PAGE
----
Of course, companies must also omit allocated costs, which can confuse the issue. A business unit's support infrastructure, for example, could include human resources, physical plant, and product engineering, all of which must be considered from a financial point of view. But such costs do little to determine productivity and are something of an obstruction when companies try to spot variance and waste. Once these obstacles are removed, managers can stop trying to cut costs that may be beyond their control and instead address the drivers they can improve. Before measuring the financial costs, it's often helpful to measure the items and events that drive costs, such as people, machines, incidents, service calls, and change orders.
Measure deep and broad. When service companies try to measure only their selected costs — rather than taking a comprehensive approach — they are often surprised to see that their teams hit every budget target while still losing money. That's because services are fungible, and it's easy to measure the wrong things or to shift costs, intentionally or not, to unmeasured areas.
Consider the case of a cable company that was trying to reduce the resolution times of its help desk and service calls. After setting goals, managers saw resolution times shrink, but total service costs were rising. In this case, help desk representatives, eager to meet their goals, spent less time trying to resolve problems remotely. After asking only a few questions, these employees referred cases to field service reps, who were happy to have a series of fast and easy calls to boost their own metrics. Unfortunately, the number of field service calls, which are far more expensive than help desk calls, rose dramatically.
To resolve this problem, management combined call centers and field services into a single cost tree and monitored the percentage of calls passed from the one to the other, as well as the time spent on each type of call. Managers then encouraged the call center reps to spend more time trying to resolve difficult calls before passing them along to field services, thereby increasing the average call time but helping to reduce total costs. Thus a critical purpose of any cost tree is to yield insights about how better (or worse) performance in one area of the tree might affect another.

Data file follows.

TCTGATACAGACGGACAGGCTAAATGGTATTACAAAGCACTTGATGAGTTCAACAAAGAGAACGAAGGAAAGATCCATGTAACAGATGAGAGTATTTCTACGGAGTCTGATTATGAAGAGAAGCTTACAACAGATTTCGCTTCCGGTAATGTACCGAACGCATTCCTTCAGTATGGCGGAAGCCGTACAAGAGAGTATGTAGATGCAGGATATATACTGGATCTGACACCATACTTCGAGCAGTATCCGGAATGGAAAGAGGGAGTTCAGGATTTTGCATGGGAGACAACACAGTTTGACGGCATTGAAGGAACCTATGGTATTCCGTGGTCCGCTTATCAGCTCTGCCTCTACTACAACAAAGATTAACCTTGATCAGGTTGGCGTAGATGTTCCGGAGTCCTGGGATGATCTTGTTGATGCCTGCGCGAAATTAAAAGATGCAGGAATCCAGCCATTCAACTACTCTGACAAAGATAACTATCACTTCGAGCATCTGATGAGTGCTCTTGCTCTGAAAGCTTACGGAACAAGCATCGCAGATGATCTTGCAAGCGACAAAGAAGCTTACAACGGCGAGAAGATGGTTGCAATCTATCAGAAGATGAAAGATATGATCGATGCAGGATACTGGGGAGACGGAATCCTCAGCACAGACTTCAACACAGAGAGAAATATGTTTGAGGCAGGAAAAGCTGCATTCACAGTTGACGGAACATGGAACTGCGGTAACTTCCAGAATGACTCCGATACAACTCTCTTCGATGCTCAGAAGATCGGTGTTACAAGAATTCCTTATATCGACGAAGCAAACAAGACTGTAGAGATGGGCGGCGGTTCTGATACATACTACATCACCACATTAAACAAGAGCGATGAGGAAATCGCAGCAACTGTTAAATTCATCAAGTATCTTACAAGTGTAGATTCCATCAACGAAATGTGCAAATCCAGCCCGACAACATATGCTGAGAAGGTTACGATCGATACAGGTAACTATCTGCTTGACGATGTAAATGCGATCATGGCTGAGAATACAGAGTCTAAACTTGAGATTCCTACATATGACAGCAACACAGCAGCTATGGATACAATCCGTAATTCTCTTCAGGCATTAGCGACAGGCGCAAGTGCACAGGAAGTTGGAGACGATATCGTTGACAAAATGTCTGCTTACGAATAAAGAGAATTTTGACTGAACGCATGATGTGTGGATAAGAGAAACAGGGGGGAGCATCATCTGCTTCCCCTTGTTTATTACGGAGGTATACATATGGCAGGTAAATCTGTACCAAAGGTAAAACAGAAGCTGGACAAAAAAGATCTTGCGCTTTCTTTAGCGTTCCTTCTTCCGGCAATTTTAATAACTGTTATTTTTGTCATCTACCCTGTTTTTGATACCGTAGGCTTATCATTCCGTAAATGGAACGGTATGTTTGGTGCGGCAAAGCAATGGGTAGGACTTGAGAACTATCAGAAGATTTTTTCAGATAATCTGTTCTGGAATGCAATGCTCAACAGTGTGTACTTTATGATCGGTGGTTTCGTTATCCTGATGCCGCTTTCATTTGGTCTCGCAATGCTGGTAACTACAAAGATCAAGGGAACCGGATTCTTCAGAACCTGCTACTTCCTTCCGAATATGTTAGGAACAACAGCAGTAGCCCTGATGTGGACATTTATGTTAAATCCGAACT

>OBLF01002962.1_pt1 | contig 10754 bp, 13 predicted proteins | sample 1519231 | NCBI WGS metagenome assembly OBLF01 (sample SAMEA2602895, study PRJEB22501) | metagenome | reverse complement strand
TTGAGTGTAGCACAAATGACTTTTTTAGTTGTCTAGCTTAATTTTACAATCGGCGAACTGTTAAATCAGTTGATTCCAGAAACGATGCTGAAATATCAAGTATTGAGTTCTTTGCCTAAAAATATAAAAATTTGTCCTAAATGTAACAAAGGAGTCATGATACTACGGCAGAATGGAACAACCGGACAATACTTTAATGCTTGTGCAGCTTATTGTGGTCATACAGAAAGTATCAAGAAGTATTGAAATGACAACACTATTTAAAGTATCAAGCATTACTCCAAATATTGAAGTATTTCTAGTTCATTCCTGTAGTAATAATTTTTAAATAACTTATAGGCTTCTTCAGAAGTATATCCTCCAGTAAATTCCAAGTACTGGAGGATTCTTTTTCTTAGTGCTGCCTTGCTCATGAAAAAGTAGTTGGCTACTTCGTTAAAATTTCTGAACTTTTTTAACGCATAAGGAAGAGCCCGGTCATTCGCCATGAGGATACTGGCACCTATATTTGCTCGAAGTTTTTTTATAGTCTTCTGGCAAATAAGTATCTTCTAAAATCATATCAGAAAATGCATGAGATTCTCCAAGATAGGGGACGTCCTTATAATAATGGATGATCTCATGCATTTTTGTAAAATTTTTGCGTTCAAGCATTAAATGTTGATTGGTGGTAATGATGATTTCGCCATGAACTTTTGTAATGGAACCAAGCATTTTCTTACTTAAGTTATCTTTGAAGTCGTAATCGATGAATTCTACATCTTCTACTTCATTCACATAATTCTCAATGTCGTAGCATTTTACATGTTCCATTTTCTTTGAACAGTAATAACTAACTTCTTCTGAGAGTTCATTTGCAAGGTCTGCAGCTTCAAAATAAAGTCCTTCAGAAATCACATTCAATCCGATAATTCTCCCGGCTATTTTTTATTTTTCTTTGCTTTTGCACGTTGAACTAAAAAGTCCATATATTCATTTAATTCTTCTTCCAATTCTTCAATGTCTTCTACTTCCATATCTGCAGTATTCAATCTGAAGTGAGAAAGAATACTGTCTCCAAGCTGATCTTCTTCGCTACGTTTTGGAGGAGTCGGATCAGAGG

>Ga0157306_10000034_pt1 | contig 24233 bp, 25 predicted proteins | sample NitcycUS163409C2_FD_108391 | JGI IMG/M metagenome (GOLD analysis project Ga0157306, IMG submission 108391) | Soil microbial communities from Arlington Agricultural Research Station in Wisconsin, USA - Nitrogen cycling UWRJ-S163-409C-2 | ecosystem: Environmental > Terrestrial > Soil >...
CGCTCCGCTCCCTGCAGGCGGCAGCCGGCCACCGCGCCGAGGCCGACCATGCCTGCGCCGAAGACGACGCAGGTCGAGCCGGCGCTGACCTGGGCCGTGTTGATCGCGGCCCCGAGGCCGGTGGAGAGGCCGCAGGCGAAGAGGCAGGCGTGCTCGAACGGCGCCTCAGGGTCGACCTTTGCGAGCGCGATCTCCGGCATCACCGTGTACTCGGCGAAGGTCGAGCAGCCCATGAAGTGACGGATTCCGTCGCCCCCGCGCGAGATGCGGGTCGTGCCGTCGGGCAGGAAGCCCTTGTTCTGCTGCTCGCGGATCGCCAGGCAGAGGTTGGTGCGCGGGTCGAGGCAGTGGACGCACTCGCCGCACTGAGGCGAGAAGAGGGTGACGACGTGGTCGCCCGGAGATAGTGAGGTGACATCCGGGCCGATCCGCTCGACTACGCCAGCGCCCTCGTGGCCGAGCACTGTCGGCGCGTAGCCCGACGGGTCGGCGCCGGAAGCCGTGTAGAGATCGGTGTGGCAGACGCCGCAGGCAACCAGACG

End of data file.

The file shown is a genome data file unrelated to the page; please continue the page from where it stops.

Setting up Measurement Systems
With these principles in mind, executives can begin to define their metrics, collect data, and implement processes that will drive their efforts forward.
Build the tree and choose your metrics. Cost trees should be detailed enough to spot efficiency problems and broad enough to be comparable across operating units. Once companies have identified the allocated costs and cost drivers, they can begin to build the cost tree. Broad input from the field (line managers, engineers, field and service reps) is vital, along with input from senior executives, who are generally better able to focus on the total costs required to deliver a service to customers. In this way, the tree captures all the costs of (and details on) the most important cost drivers. The tree should also be constructed to compare key metrics across a range of environments — for example, all call centers, whether they operate 24 hours a day or 9.
As the data arrive, management will want to monitor the top level of the tree as well as the key metrics below. In most cases, we find, three to five metrics monitor 80 percent of the variance in costs.
Collect with care. Without clearly defined metrics and knowledgeable people to support the gathering of data throughout the organization, companies can spend too much time cleaning up messy data. Training and improved processes can alleviate this problem.